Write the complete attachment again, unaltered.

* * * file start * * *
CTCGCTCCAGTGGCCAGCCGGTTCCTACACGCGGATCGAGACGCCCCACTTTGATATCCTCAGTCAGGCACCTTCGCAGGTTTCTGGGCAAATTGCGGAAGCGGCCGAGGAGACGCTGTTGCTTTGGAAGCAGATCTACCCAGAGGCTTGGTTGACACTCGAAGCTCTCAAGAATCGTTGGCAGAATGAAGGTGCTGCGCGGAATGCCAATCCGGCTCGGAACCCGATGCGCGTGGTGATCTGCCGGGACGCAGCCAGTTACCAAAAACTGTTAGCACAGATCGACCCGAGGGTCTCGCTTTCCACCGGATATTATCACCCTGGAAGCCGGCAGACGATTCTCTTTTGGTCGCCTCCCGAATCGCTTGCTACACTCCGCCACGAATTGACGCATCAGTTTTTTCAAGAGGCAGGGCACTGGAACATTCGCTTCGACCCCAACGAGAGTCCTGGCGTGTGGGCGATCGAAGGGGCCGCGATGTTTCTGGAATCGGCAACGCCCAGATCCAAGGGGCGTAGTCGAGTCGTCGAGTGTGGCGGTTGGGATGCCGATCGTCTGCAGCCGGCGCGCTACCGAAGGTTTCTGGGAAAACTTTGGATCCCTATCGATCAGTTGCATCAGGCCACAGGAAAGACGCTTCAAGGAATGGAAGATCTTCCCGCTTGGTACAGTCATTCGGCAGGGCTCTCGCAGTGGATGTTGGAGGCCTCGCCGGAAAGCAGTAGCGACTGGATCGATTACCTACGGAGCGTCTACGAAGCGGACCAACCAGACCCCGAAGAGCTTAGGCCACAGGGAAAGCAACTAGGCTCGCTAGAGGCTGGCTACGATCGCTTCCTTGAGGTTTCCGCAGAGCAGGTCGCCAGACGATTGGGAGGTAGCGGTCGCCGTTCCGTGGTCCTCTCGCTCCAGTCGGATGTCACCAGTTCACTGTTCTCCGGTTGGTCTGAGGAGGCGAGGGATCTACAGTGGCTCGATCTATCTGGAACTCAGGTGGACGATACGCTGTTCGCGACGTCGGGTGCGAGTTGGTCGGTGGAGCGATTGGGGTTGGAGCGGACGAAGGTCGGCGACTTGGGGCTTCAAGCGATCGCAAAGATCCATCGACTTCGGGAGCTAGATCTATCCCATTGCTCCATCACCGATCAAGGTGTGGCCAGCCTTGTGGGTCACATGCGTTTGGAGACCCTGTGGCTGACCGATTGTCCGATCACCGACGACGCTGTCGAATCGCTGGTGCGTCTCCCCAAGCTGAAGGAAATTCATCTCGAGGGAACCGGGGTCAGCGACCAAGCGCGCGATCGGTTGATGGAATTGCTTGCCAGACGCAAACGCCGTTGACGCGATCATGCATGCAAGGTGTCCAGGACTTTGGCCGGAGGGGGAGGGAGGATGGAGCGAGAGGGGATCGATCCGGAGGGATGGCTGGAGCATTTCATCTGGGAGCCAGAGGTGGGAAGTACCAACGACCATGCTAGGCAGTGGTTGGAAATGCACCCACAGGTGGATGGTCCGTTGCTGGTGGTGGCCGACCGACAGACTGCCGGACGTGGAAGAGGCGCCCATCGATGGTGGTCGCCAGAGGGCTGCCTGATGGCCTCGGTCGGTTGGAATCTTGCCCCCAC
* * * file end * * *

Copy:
CTCGCTCCAGTGGCCAGCCGGTTCCTACACGCGGATCGAGACGCCCCACTTTGATATCCTCAGTCAGGCACCTTCGCAGGTTTCTGGGCAAATTGCGGAAGCGGCCGAGGAGACGCTGTTGCTTTGGAAGCAGATCTACCCAGAGGCTTGGTTGACACTCGAAGCTCTCAAGAATCGTTGGCAGAATGAAGGTGCTGCGCGGAATGCCAATCCGGCTCGGAACCCGATGCGCGTGGTGATCTGCCGGGACGCAGCCAGTTACCAAAAACTGTTAGCACAGATCGACCCGAGGGTCTCGCTTTCCACCGGATATTATCACCCTGGAAGCCGGCAGACGATTCTCTTTTGGTCGCCTCCCGAATCGCTTGCTACACTCCGCCACGAATTGACGCATCAGTTTTTTCAAGAGGCAGGGCACTGGAACATTCGCTTCGACCCCAACGAGAGTCCTGGCGTGTGGGCGATCGAAGGGGCCGCGATGTTTCTGGAATCGGCAACGCCCAGATCCAAGGGGCGTAGTCGAGTCGTCGAGTGTGGCGGTTGGGATGCCGATCGTCTGCAGCCGGCGCGCTACCGAAGGTTTCTGGGAAAACTTTGGATCCCTATCGATCAGTTGCATCAGGCCACAGGAAAGACGCTTCAAGGAATGGAAGATCTTCCCGCTTGGTACAGTCATTCGGCAGGGCTCTCGCAGTGGATGTTGGAGGCCTCGCCGGAAAGCAGTAGCGACTGGATCGATTACCTACGGAGCGTCTACGAAGCGGACCAACCAGACCCCGAAGAGCTTAGGCCACAGGGAAAGCAACTAGGCTCGCTAGAGGCTGGCTACGATCGCTTCCTTGAGGTTTCCGCAGAGCAGGTCGCCAGACGATTGGGAGGTAGCGGTCGCCGTTCCGTGGTCCTCTCGCTCCAGTCGGATGTCACCAGTTCACTGTTCTCCGGTTGGTCTGAGGAGGCGAGGGATCTACAGTGGCTCGATCTATCTGGAACTCAGGTGGACGATACGCTGTTCGCGACGTCGGGTGCGAGTTGGTCGGTGGAGCGATTGGGGTTGGAGCGGACGAAGGTCGGCGACTTGGGGCTTCAAGCGATCGCAAAGATCCATCGACTTCGGGAGCTAGATCTATCCCATTGCTCCATCACCGATCAAGGTGTGGCCAGCCTTGTGGGTCACATGCGTTTGGAGACCCTGTGGCTGACCGATTGTCCGATCACCGACGACGCTGTCGAATCGCTGGTGCGTCTCCCCAAGCTGAAGGAAATTCATCTCGAGGGAACCGGGGTCAGCGACCAAGCGCGCGATCGGTTGATGGAATTGCTTGCCAGACGCAAACGCCGTTGACGCGATCATGCATGCAAGGTGTCCAGGACTTTGGCCGGAGGGGGAGGGAGGATGGAGCGAGAGGGGATCGATCCGGAGGGATGGCTGGAGCATTTCATCTGGGAGCCAGAGGTGGGAAGTACCAACGACCATGCTAGGCAGTGGTTGGAAATGCACCCACAGGTGGATGGTCCGTTGCTGGTGGTGGCCGACCGACAGACTGCCGGACGTGGAAGAGGCGCCCATCGATGGTGGTCGCCAGAGGGCTGCCTGATGGCCTCGGTCGGTTGGAATCTTGCCCCCAC